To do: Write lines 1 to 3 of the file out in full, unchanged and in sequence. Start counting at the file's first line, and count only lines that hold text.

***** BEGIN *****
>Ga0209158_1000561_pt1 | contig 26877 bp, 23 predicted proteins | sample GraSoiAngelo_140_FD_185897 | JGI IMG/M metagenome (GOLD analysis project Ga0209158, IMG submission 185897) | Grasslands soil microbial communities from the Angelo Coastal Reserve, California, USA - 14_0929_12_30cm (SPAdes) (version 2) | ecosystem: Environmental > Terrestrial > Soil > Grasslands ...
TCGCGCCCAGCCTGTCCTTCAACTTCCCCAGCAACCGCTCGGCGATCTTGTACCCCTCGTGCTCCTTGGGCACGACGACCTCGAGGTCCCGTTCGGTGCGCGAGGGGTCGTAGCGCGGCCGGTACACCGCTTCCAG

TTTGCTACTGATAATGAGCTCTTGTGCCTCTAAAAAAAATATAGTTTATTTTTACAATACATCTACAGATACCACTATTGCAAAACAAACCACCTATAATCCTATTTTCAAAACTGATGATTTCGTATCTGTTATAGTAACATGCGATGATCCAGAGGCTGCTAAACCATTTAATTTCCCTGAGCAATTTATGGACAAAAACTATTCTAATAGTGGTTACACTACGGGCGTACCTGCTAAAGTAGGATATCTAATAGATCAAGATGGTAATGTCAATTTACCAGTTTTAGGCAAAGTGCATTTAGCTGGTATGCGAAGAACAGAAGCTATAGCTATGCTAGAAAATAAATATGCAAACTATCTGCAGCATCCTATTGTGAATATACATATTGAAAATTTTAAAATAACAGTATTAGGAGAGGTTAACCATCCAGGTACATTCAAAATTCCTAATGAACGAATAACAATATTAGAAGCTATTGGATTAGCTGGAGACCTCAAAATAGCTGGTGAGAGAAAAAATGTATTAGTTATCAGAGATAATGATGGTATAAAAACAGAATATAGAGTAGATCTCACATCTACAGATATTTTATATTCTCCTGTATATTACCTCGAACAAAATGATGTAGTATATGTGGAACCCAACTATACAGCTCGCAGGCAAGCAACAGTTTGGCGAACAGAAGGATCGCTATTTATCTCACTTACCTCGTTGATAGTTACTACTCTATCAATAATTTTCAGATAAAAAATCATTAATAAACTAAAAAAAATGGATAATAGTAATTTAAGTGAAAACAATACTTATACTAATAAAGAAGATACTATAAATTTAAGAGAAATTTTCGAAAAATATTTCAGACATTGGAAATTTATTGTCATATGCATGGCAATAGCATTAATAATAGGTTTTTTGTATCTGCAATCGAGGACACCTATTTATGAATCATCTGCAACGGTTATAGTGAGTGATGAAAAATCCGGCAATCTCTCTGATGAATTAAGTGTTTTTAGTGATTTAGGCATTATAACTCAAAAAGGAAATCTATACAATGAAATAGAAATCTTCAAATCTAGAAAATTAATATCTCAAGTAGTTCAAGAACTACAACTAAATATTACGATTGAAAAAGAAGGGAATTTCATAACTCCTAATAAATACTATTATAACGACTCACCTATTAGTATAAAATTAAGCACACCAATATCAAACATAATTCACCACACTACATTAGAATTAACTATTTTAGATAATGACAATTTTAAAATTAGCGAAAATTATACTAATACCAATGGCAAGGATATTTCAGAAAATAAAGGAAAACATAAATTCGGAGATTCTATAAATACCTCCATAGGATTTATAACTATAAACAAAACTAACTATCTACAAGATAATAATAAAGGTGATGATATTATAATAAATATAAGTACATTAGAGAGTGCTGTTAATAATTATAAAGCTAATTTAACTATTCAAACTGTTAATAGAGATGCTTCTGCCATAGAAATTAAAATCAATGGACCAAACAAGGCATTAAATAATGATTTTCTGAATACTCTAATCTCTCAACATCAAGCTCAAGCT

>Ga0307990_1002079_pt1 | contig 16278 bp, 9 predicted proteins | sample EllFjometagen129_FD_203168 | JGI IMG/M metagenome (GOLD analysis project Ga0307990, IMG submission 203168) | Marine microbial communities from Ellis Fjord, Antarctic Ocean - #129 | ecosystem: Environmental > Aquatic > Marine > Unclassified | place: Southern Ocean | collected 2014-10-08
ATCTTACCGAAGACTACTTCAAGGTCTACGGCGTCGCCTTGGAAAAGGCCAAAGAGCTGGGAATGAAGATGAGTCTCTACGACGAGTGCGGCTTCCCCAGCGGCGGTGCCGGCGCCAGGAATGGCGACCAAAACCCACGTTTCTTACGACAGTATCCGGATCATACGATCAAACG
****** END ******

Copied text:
>Ga0209158_1000561_pt1 | contig 26877 bp, 23 predicted proteins | sample GraSoiAngelo_140_FD_185897 | JGI IMG/M metagenome (GOLD analysis project Ga0209158, IMG submission 185897) | Grasslands soil microbial communities from the Angelo Coastal Reserve, California, USA - 14_0929_12_30cm (SPAdes) (version 2) | ecosystem: Environmental > Terrestrial > Soil > Grasslands ...
TCGCGCCCAGCCTGTCCTTCAACTTCCCCAGCAACCGCTCGGCGATCTTGTACCCCTCGTGCTCCTTGGGCACGACGACCTCGAGGTCCCGTTCGGTGCGCGAGGGGTCGTAGCGCGGCCGGTACACCGCTTCCAG

TTTGCTACTGATAATGAGCTCTTGTGCCTCTAAAAAAAATATAGTTTATTTTTACAATACATCTACAGATACCACTATTGCAAAACAAACCACCTATAATCCTATTTTCAAAACTGATGATTTCGTATCTGTTATAGTAACATGCGATGATCCAGAGGCTGCTAAACCATTTAATTTCCCTGAGCAATTTATGGACAAAAACTATTCTAATAGTGGTTACACTACGGGCGTACCTGCTAAAGTAGGATATCTAATAGATCAAGATGGTAATGTCAATTTACCAGTTTTAGGCAAAGTGCATTTAGCTGGTATGCGAAGAACAGAAGCTATAGCTATGCTAGAAAATAAATATGCAAACTATCTGCAGCATCCTATTGTGAATATACATATTGAAAATTTTAAAATAACAGTATTAGGAGAGGTTAACCATCCAGGTACATTCAAAATTCCTAATGAACGAATAACAATATTAGAAGCTATTGGATTAGCTGGAGACCTCAAAATAGCTGGTGAGAGAAAAAATGTATTAGTTATCAGAGATAATGATGGTATAAAAACAGAATATAGAGTAGATCTCACATCTACAGATATTTTATATTCTCCTGTATATTACCTCGAACAAAATGATGTAGTATATGTGGAACCCAACTATACAGCTCGCAGGCAAGCAACAGTTTGGCGAACAGAAGGATCGCTATTTATCTCACTTACCTCGTTGATAGTTACTACTCTATCAATAATTTTCAGATAAAAAATCATTAATAAACTAAAAAAAATGGATAATAGTAATTTAAGTGAAAACAATACTTATACTAATAAAGAAGATACTATAAATTTAAGAGAAATTTTCGAAAAATATTTCAGACATTGGAAATTTATTGTCATATGCATGGCAATAGCATTAATAATAGGTTTTTTGTATCTGCAATCGAGGACACCTATTTATGAATCATCTGCAACGGTTATAGTGAGTGATGAAAAATCCGGCAATCTCTCTGATGAATTAAGTGTTTTTAGTGATTTAGGCATTATAACTCAAAAAGGAAATCTATACAATGAAATAGAAATCTTCAAATCTAGAAAATTAATATCTCAAGTAGTTCAAGAACTACAACTAAATATTACGATTGAAAAAGAAGGGAATTTCATAACTCCTAATAAATACTATTATAACGACTCACCTATTAGTATAAAATTAAGCACACCAATATCAAACATAATTCACCACACTACATTAGAATTAACTATTTTAGATAATGACAATTTTAAAATTAGCGAAAATTATACTAATACCAATGGCAAGGATATTTCAGAAAATAAAGGAAAACATAAATTCGGAGATTCTATAAATACCTCCATAGGATTTATAACTATAAACAAAACTAACTATCTACAAGATAATAATAAAGGTGATGATATTATAATAAATATAAGTACATTAGAGAGTGCTGTTAATAATTATAAAGCTAATTTAACTATTCAAACTGTTAATAGAGATGCTTCTGCCATAGAAATTAAAATCAATGGACCAAACAAGGCATTAAATAATGATTTTCTGAATACTCTAATCTCTCAACATCAAGCTCAAGCT